My name is Ivan Yow Jit Vern, a final year medical student currently studying at the University of Manchester. I attended a medical mission trip to Cambodia on the summer of 2013.
How was it, you ask?
If I were to sum it up in one word, I would say it’s probably “LOVE”. I know it sounds cliché, but bear with me. Because, the truth is, I would rather illustrate my travels with a story rather than a formal essay. In fact, how else could I describe a mission that taught me about children? Or a time in which my very life was possibly in danger? Or perhaps even a rediscovering of God’s calling? So, where to begin…
I always had a longing to go to Cambodia, even before I went to medical school. I actually wrote the exact words “I had plan to go to Cambodia for a mission trip before medical school” on my UCAS form. However, due to circumstances with the timing, I DID NOT actually go. Was I lying on my UCAS form? It might seem that way, In fact, I was actually sad that I might have started my medical school with a false statement.
Four beautiful years later, I finally had the chance to go. And this time, I was determined. I grabbed the chance and grace God presented and went. This time, I am more knowledgeable, more skilled, and more capable. Or so I thought.
Boy was I wrong! On the very minute I got onto the mission field, I learnt the value of teamwork. A single person would not be able to efficiently treat all of the people there in a day. I had the privilege of seeing a few patients. But I would not have gotten anywhere without the consult and advice from the other doctors, dentist, and pharmacist.
But that was just the medical side. You have no idea how important it is to entertain the children, some of which were already gambling with real money. In fact, when they grow older, they move on to the adult table, all casually enjoying their only form of entertainment. Furthermore, try to imagine the lack of dental care in the rural villages. It is disturbing.
What if I’m not medically trained, you asked?
Not to worry! Even those who were not medically trained were able to be efficient assistants to the dentists, while co-ordinating the work needed to do. Very impressive indeed.
But even if we were the most co-ordinated and disciplined team, a supreme task force to do humanitarian work, one question lingers on my mind. How are we different from other humanitarian groups? Perhaps sometimes, it’s when things go wrong or become unpredictable that our souls and motivations are unveiled. Perhaps we really need to encourage and help each other to overcome the difficulties we face. Which brings me to the next part of my sharing...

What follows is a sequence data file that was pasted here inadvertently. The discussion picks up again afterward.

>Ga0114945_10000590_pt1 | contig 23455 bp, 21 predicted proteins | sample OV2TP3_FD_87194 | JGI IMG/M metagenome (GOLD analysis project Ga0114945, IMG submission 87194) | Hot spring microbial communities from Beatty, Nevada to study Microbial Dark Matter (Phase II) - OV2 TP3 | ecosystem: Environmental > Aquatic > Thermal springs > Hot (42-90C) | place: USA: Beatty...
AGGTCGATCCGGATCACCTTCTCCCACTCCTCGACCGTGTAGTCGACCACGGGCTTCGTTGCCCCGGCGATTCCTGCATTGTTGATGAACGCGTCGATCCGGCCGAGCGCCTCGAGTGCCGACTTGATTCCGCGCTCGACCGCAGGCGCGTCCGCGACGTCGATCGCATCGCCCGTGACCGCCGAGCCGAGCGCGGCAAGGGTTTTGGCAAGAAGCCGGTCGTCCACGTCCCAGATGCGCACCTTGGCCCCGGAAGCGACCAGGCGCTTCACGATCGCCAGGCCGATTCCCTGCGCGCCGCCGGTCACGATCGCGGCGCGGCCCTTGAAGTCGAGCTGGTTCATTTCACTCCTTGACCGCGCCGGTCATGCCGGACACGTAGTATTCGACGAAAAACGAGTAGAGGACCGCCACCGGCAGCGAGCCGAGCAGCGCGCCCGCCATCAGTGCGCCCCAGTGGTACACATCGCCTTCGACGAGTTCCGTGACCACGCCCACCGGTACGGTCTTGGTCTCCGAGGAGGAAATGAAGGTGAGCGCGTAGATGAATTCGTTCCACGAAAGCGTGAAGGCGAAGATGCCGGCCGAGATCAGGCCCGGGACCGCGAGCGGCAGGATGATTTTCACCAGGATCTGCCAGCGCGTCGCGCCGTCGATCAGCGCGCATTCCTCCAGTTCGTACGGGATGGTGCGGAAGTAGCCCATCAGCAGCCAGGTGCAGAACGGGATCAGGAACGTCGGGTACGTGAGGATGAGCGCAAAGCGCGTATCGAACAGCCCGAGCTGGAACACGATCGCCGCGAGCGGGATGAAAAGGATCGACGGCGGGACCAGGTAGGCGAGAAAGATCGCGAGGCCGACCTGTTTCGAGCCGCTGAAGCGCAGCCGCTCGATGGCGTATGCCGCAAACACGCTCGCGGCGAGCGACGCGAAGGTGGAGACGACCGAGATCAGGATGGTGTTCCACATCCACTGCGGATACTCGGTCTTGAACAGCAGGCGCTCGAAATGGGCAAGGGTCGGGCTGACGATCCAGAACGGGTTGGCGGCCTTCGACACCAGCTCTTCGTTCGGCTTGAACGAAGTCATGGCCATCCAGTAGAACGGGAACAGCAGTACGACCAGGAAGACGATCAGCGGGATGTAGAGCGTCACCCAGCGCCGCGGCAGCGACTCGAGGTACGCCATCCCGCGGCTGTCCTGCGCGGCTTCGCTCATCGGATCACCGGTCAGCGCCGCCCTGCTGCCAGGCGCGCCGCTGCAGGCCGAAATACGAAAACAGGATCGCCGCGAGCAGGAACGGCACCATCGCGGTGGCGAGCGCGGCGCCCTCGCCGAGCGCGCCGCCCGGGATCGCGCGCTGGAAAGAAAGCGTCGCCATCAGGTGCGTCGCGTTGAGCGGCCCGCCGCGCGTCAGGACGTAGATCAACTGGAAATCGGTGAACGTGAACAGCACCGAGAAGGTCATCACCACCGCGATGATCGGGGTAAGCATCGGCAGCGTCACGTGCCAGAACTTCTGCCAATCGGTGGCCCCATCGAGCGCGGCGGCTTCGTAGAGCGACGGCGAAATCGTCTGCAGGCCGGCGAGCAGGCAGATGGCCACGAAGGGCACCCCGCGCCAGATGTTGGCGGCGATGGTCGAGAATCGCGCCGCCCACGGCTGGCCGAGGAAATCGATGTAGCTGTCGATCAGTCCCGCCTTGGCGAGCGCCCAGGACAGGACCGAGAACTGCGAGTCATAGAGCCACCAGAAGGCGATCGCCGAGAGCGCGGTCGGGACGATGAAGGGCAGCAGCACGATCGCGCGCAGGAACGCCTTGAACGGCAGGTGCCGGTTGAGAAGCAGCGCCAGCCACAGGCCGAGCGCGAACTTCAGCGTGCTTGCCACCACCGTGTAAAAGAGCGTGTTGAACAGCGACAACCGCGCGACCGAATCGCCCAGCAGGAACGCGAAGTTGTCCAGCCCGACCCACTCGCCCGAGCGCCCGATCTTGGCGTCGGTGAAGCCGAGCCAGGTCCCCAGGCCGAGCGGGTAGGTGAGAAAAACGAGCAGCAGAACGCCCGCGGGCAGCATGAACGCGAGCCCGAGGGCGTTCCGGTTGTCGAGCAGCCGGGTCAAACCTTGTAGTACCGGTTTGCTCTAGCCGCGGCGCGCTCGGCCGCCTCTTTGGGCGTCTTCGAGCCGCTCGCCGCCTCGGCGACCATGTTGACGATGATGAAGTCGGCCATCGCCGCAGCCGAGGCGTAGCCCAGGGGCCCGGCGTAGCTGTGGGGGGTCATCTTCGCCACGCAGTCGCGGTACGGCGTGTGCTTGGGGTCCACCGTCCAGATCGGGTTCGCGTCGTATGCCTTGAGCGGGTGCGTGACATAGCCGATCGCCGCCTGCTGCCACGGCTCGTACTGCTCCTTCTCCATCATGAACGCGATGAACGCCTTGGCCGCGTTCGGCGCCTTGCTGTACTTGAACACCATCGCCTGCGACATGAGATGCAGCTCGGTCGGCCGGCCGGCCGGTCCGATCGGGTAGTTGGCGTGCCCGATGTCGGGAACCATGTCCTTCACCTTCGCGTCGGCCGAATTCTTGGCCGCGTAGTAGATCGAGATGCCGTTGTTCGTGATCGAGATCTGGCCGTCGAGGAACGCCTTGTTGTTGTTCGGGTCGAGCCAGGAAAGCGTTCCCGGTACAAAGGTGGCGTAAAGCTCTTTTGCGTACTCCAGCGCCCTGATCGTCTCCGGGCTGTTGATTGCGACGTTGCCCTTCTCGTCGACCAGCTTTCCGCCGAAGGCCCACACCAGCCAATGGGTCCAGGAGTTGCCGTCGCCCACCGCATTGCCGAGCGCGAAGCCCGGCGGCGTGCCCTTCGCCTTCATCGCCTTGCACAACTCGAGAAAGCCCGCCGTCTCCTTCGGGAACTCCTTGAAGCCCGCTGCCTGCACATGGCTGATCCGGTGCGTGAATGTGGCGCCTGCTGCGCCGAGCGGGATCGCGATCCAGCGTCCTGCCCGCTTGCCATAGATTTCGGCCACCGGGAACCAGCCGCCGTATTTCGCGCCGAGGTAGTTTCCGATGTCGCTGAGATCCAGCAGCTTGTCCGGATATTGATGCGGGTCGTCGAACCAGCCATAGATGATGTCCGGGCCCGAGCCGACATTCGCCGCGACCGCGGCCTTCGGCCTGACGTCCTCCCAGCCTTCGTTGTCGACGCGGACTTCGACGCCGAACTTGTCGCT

“The Night of Terror!!”
It was a weary night after a long day of humanitarian work. What seems like a well-deserved dinner suddenly turned tremulous on the arrival of bad news. It appears that the Cambodian elections were heating up and the oppositions were winning. The WORST case scenario would be that there would civil unrest and fighting, all at our doorstep.
So what did we do?
A) We panicked and rushed our dinner
B) We made plans to return immediately
C) We carefully analysed the situation
If you answered all of them, good job. Because that was exactly what we did. The outcome was that some of us returned a day earlier, while some chose to remain to complete the rest of the mission. It was an emotional event, almost surreal. It turns out that the situation was stable and the ruling party had retained power. I stayed back, but in hindsight, I did seriously consider going home. However, the real issue wasn’t whether we would go back or stay. NO. Because instead of dividing the team, I hoped it did the very opposite. I believe we grew, to make the decisions, convicted by our faith, beliefs and our rationale. I believe we grew to support each other regardless of the decisions made, for “love” was not only showed to the people of Cambodia that night but equally to the members of the mission team.
If you want to know about this type of “love” I recommend you try hanging out at an orphanage. This was perhaps the most enjoyable part of this trip. These children were orphans adopted into a home and raised with love. The same metal bars that lined the torture houses during Khmer Rouge regime, now protects rather than capture, defending the wonderful children in the home from the evils outside before they are ready to set forth into the world. With the same love, this drives the motivations of other safe houses, such as “Daughters of Cambodia”, a safe house dedicated to help the welfare of prostitutes in Cambodia, in which we also visited and provided valuable dental services.
During the trip, I asked a friend how he was able to do so well with the children. His answer was simple yet profound:
“You love them, and they love you back!”
Towards the end of the trip, I was left reflecting on God’s calling on my life. I am sure of his calling in Luke 10:2, a verse depicting his command to send forth workers into the harvest field. I may not know at this moment where the harvest field is, but I do know one thing. If anything, I believe that his work of bringing forth his kingdom on earth would need lots of “love”, and this is what I intent to do.